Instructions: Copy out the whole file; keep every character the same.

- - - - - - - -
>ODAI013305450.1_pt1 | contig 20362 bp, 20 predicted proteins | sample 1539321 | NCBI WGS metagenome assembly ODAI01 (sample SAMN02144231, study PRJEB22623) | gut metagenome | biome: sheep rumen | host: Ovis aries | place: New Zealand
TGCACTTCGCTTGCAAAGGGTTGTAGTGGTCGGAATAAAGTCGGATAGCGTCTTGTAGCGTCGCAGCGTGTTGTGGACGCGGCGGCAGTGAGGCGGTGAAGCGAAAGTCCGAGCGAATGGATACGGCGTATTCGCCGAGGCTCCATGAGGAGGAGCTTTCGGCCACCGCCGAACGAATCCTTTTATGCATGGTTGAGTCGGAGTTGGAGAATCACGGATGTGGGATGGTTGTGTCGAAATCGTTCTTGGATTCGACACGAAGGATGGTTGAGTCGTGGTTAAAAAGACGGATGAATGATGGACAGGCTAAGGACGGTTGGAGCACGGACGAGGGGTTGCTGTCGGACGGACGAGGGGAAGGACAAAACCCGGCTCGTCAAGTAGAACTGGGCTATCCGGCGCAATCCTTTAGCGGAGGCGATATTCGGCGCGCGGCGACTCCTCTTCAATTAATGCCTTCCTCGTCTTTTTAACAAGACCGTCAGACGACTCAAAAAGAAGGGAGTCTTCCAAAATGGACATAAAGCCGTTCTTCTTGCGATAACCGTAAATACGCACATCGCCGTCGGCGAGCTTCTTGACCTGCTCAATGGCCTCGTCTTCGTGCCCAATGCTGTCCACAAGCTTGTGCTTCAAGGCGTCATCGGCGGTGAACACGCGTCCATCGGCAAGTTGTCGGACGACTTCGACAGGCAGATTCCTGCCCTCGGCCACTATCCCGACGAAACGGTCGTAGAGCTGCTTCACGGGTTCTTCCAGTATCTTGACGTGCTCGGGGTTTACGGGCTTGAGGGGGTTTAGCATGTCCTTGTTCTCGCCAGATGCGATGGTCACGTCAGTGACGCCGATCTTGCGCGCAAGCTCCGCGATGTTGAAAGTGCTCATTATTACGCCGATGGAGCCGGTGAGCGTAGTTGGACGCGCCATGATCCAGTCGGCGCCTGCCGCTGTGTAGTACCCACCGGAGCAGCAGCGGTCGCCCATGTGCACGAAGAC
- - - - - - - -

>ODAI013305450.1_pt1 | contig 20362 bp, 20 predicted proteins | sample 1539321 | NCBI WGS metagenome assembly ODAI01 (sample SAMN02144231, study PRJEB22623) | gut metagenome | biome: sheep rumen | host: Ovis aries | place: New Zealand
TGCACTTCGCTTGCAAAGGGTTGTAGTGGTCGGAATAAAGTCGGATAGCGTCTTGTAGCGTCGCAGCGTGTTGTGGACGCGGCGGCAGTGAGGCGGTGAAGCGAAAGTCCGAGCGAATGGATACGGCGTATTCGCCGAGGCTCCATGAGGAGGAGCTTTCGGCCACCGCCGAACGAATCCTTTTATGCATGGTTGAGTCGGAGTTGGAGAATCACGGATGTGGGATGGTTGTGTCGAAATCGTTCTTGGATTCGACACGAAGGATGGTTGAGTCGTGGTTAAAAAGACGGATGAATGATGGACAGGCTAAGGACGGTTGGAGCACGGACGAGGGGTTGCTGTCGGACGGACGAGGGGAAGGACAAAACCCGGCTCGTCAAGTAGAACTGGGCTATCCGGCGCAATCCTTTAGCGGAGGCGATATTCGGCGCGCGGCGACTCCTCTTCAATTAATGCCTTCCTCGTCTTTTTAACAAGACCGTCAGACGACTCAAAAAGAAGGGAGTCTTCCAAAATGGACATAAAGCCGTTCTTCTTGCGATAACCGTAAATACGCACATCGCCGTCGGCGAGCTTCTTGACCTGCTCAATGGCCTCGTCTTCGTGCCCAATGCTGTCCACAAGCTTGTGCTTCAAGGCGTCATCGGCGGTGAACACGCGTCCATCGGCAAGTTGTCGGACGACTTCGACAGGCAGATTCCTGCCCTCGGCCACTATCCCGACGAAACGGTCGTAGAGCTGCTTCACGGGTTCTTCCAGTATCTTGACGTGCTCGGGGTTTACGGGCTTGAGGGGGTTTAGCATGTCCTTGTTCTCGCCAGATGCGATGGTCACGTCAGTGACGCCGATCTTGCGCGCAAGCTCCGCGATGTTGAAAGTGCTCATTATTACGCCGATGGAGCCGGTGAGCGTAGTTGGACGCGCCATGATCCAGTCGGCGCCTGCCGCTGTGTAGTACCCACCGGAGCAGCAGCGGTCGCCCATGTGCACGAAGAC